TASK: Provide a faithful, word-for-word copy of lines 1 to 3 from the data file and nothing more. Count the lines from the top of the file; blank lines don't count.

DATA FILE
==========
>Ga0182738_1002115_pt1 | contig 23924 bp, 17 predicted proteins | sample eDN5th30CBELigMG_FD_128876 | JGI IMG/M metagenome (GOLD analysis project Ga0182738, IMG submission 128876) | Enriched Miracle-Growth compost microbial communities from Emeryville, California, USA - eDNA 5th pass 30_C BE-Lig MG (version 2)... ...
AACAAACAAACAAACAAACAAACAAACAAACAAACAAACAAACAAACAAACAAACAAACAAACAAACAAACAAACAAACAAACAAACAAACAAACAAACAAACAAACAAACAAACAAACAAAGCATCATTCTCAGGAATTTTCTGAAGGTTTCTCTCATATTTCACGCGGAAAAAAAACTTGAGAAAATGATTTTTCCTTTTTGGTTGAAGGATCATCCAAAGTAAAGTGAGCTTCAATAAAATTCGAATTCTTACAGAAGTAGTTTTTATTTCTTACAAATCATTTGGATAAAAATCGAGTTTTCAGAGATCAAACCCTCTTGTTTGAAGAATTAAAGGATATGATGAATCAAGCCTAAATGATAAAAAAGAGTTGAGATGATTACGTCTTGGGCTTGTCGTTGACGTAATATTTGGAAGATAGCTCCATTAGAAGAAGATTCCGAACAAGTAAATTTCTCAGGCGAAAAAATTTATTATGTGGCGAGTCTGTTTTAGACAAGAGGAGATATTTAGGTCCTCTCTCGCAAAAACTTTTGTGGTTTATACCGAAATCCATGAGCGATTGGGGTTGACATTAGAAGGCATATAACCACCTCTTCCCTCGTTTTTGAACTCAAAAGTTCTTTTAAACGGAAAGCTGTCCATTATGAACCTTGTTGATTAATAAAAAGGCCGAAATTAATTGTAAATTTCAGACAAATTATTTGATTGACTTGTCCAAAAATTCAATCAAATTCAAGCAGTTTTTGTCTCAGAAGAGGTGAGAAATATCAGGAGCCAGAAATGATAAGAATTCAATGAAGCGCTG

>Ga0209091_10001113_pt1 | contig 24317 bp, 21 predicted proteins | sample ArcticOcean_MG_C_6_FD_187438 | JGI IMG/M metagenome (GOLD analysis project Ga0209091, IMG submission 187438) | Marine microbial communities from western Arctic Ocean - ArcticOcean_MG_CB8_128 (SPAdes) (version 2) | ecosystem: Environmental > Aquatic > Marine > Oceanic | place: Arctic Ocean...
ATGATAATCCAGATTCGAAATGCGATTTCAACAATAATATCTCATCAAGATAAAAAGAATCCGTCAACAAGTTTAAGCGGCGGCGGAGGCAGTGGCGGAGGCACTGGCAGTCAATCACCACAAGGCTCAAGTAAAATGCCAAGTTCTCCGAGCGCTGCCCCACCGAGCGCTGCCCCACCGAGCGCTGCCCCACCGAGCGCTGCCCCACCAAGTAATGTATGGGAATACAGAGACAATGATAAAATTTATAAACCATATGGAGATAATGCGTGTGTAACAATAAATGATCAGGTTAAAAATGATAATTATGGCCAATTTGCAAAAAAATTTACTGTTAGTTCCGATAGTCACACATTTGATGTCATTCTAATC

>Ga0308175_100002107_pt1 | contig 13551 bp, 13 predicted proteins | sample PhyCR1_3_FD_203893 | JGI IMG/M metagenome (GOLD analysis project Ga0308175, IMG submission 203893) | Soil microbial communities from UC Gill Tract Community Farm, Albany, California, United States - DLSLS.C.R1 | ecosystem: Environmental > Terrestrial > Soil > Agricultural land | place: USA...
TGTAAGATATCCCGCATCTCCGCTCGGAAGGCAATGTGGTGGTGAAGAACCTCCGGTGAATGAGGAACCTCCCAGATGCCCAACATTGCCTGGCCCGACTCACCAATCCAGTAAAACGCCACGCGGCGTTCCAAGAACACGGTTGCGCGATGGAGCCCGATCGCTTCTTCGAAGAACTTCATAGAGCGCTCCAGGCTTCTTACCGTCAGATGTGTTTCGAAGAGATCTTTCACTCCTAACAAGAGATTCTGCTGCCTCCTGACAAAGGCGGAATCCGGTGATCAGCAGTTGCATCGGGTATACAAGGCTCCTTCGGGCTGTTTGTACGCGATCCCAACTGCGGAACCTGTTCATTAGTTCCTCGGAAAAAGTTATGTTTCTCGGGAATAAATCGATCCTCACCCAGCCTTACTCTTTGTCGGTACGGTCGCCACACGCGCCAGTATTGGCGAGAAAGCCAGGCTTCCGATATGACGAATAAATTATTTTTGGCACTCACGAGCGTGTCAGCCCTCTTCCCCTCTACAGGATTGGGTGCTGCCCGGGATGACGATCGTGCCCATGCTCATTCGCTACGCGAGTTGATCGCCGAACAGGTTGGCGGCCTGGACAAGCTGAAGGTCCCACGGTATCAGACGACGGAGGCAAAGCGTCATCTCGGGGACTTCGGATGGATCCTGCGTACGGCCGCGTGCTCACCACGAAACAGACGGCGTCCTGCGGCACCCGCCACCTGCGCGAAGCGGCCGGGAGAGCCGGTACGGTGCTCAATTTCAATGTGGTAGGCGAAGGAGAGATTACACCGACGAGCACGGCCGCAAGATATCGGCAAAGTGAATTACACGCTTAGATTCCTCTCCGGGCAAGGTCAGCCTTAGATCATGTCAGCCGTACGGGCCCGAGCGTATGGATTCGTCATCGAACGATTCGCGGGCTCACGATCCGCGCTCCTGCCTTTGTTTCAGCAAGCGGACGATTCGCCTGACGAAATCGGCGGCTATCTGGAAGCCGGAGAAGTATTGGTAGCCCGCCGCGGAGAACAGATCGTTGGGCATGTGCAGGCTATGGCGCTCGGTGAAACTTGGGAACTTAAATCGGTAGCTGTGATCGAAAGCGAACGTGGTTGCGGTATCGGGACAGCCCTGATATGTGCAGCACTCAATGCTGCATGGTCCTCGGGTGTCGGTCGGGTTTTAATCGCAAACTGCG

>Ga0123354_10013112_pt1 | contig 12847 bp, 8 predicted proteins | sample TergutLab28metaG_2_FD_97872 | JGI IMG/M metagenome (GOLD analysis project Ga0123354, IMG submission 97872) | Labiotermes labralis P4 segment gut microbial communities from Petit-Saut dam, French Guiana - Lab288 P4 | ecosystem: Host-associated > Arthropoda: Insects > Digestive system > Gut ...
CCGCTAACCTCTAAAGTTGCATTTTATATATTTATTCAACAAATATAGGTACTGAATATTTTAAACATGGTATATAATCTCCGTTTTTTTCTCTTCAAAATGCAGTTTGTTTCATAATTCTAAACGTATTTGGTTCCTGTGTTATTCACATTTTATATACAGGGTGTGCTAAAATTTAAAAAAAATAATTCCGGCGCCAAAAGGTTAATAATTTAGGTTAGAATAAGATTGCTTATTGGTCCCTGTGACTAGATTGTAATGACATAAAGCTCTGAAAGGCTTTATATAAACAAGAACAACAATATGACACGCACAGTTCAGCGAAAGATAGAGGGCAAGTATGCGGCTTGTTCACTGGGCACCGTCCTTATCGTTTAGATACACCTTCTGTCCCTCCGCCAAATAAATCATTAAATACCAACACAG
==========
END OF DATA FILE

>Ga0182738_1002115_pt1 | contig 23924 bp, 17 predicted proteins | sample eDN5th30CBELigMG_FD_128876 | JGI IMG/M metagenome (GOLD analysis project Ga0182738, IMG submission 128876) | Enriched Miracle-Growth compost microbial communities from Emeryville, California, USA - eDNA 5th pass 30_C BE-Lig MG (version 2)... ...
AACAAACAAACAAACAAACAAACAAACAAACAAACAAACAAACAAACAAACAAACAAACAAACAAACAAACAAACAAACAAACAAACAAACAAACAAACAAACAAACAAACAAACAAACAAAGCATCATTCTCAGGAATTTTCTGAAGGTTTCTCTCATATTTCACGCGGAAAAAAAACTTGAGAAAATGATTTTTCCTTTTTGGTTGAAGGATCATCCAAAGTAAAGTGAGCTTCAATAAAATTCGAATTCTTACAGAAGTAGTTTTTATTTCTTACAAATCATTTGGATAAAAATCGAGTTTTCAGAGATCAAACCCTCTTGTTTGAAGAATTAAAGGATATGATGAATCAAGCCTAAATGATAAAAAAGAGTTGAGATGATTACGTCTTGGGCTTGTCGTTGACGTAATATTTGGAAGATAGCTCCATTAGAAGAAGATTCCGAACAAGTAAATTTCTCAGGCGAAAAAATTTATTATGTGGCGAGTCTGTTTTAGACAAGAGGAGATATTTAGGTCCTCTCTCGCAAAAACTTTTGTGGTTTATACCGAAATCCATGAGCGATTGGGGTTGACATTAGAAGGCATATAACCACCTCTTCCCTCGTTTTTGAACTCAAAAGTTCTTTTAAACGGAAAGCTGTCCATTATGAACCTTGTTGATTAATAAAAAGGCCGAAATTAATTGTAAATTTCAGACAAATTATTTGATTGACTTGTCCAAAAATTCAATCAAATTCAAGCAGTTTTTGTCTCAGAAGAGGTGAGAAATATCAGGAGCCAGAAATGATAAGAATTCAATGAAGCGCTG

>Ga0209091_10001113_pt1 | contig 24317 bp, 21 predicted proteins | sample ArcticOcean_MG_C_6_FD_187438 | JGI IMG/M metagenome (GOLD analysis project Ga0209091, IMG submission 187438) | Marine microbial communities from western Arctic Ocean - ArcticOcean_MG_CB8_128 (SPAdes) (version 2) | ecosystem: Environmental > Aquatic > Marine > Oceanic | place: Arctic Ocean...